Introducing Rafael López Espí


Rafael López Espí is an artist originating from Spain who during the seventies, illustrated some amazing covers for the El Hombre Enmascarado Spanish series and The Phantom series published by Bastei in Germany up into the 1980's.


With just under 300 covers to his credit he has left a huge imprint on the Phantom community especially to the European audience. If he is someone new to you and never heard of him before, we recommend you to look at his collection of covers which can be found here over at Phantomwiki.


 

Chronicle Chamber: Thank you so much for talking to us and for your time. To start off, can you tell us a bit about yourself? What country and region are you from?


Rafael Lopez Espi: I was born in Barcelona, ​​capital of the Catalonia region in Spain.


CC: Where did you study art?


RLE: Even though I studied at the Artistic Center of Fine Arts of Barcelona and received good grades with an A for grade on 1st year, and valid for the 2nd year. Most of my skills in the painting style was in a self-taught way.


CC: Is there anyone in particular who has inspired you and influenced your work?


RLE: Although being self-taught I was not self-sufficient, so what I learned was always accompanied by admiration of certain works of predecessor artists.


From these, interpretative inspiration arises, with which you are opening the way towards a goal of graphic expression. So there were no influences from anyone, except the spirit transmitted by those who liked my drawings.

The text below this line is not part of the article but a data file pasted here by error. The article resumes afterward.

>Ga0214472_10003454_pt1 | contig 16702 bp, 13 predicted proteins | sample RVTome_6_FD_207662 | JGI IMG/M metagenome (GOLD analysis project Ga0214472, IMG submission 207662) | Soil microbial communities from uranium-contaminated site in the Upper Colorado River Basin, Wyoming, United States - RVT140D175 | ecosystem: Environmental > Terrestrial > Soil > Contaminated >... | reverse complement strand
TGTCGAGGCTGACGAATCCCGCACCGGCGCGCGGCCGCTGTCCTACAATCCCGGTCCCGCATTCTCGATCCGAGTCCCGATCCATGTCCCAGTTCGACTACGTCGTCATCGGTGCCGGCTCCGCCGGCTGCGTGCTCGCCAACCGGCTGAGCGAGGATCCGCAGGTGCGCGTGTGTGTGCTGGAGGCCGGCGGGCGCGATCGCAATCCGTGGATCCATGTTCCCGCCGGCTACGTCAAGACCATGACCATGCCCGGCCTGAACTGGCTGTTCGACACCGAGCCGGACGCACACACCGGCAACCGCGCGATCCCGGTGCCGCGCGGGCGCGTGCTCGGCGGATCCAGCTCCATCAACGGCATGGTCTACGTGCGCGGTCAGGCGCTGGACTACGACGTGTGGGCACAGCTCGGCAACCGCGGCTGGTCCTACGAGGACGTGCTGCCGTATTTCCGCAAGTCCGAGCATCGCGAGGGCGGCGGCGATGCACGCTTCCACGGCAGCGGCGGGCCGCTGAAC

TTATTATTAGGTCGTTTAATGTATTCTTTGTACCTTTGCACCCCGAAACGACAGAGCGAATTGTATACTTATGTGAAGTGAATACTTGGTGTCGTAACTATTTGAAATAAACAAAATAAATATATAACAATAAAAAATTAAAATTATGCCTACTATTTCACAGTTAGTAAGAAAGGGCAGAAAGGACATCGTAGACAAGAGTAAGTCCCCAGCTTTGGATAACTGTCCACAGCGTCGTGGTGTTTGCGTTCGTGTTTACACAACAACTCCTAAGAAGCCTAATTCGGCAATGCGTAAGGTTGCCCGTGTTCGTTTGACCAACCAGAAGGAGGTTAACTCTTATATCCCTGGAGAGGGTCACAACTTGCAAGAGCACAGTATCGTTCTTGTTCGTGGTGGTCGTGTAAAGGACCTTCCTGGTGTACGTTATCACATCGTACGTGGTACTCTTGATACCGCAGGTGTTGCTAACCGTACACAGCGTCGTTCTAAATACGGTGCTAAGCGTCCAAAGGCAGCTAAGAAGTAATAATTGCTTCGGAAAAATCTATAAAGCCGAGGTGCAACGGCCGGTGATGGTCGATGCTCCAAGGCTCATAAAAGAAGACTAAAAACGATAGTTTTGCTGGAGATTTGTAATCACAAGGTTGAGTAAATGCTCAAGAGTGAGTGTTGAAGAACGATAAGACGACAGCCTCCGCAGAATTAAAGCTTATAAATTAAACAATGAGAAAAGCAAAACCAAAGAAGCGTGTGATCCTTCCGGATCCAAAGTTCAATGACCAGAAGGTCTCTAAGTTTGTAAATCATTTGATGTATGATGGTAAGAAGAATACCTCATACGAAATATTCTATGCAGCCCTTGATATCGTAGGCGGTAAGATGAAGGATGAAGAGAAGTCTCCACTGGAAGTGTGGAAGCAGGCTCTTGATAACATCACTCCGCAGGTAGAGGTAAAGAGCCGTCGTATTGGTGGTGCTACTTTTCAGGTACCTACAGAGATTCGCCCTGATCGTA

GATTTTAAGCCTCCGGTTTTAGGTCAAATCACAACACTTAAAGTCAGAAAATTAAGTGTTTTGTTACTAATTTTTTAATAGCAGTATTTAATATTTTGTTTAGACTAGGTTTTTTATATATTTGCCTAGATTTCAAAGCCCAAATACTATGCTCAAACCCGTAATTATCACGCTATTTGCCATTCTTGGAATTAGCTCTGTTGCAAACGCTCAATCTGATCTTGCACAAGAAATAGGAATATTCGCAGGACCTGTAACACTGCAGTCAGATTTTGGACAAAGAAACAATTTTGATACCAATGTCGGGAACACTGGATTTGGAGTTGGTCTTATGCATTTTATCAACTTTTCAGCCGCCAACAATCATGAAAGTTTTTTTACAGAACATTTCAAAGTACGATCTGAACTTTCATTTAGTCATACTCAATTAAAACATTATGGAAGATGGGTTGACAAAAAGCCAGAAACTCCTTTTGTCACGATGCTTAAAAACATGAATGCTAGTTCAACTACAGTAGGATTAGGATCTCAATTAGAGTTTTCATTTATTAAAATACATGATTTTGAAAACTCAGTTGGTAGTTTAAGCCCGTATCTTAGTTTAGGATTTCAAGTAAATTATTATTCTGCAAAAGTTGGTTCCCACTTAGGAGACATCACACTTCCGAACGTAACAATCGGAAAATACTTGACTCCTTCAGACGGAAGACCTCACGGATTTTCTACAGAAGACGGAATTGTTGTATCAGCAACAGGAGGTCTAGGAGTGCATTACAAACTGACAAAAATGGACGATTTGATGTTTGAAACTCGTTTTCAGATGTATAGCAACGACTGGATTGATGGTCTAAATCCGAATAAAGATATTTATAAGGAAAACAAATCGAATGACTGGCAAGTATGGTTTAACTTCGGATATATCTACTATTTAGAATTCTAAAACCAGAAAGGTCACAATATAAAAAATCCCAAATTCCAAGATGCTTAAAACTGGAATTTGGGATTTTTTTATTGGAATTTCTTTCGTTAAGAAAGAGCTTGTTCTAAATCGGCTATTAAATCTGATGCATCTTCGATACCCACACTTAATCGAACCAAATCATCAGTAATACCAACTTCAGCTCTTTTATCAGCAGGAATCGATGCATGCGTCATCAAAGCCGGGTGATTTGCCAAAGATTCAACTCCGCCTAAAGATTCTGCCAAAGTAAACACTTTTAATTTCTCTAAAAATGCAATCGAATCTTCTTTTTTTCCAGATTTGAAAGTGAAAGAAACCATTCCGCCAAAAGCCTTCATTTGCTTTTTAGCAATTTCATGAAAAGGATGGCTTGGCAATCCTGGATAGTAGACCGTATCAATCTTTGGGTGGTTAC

CC: What made you want to be an artist?


RLE: In principle, it was not my main objective to be an artist. Being an artist implied a knowledge and a skill that I did not have. It was the admiration of works done by important artists that struck me, and it was then when I began to see it as a great challenge.


CC: Is it true that you were a published artist at the age of 13? Can you tell us how that happened?


RLE: Since I was a child, I knew that I wanted to be a graphic designer. I shared my school period with drawing practices.


After finishing my schooling and my time in Fine Arts, I sought the support of other successful artists, to be introduced to the world of comics. It didn't take long for me to do so and from 1950 on, I was able to see my first works published by the Editorial Symbol of Barcelona, in an almanac celebrating the new year 1954, called “Picolin” and in a comic series called “Disco”.


CC: You have such a long and distinguished career with credits for Commando Comics, Romance comics, Various Marvel characters, Masters of the Universe and published works for Spain, Germany, UK and Sweden publishers. Do you have any series that even today stands as a highlight for you?


RLE: Yes. A special collection entitled “Extra Humans”, composed of 4 episodes in Comic book format, of which I was editor in 2001.

CC: Did you know of the Phantom before you started work on those stories? Did you ever read the comics or newspaper adventures?


RLE: Indeed, since my childhood during the post-civil war in 1940 and the end of World War 2, the comic adventures concept in Spain was imported by some Spanish publishers, which have since disappeared. Among the many topics was that of Ghost, known as "The Masked Man."


CC: Did you like working on the Phantom?


RLE: I found it pleasant because the stories took place in the jungle.


CC: You drew just under 280 Phantom covers alone over a 10-12 year period. How long would one cover take for you to create?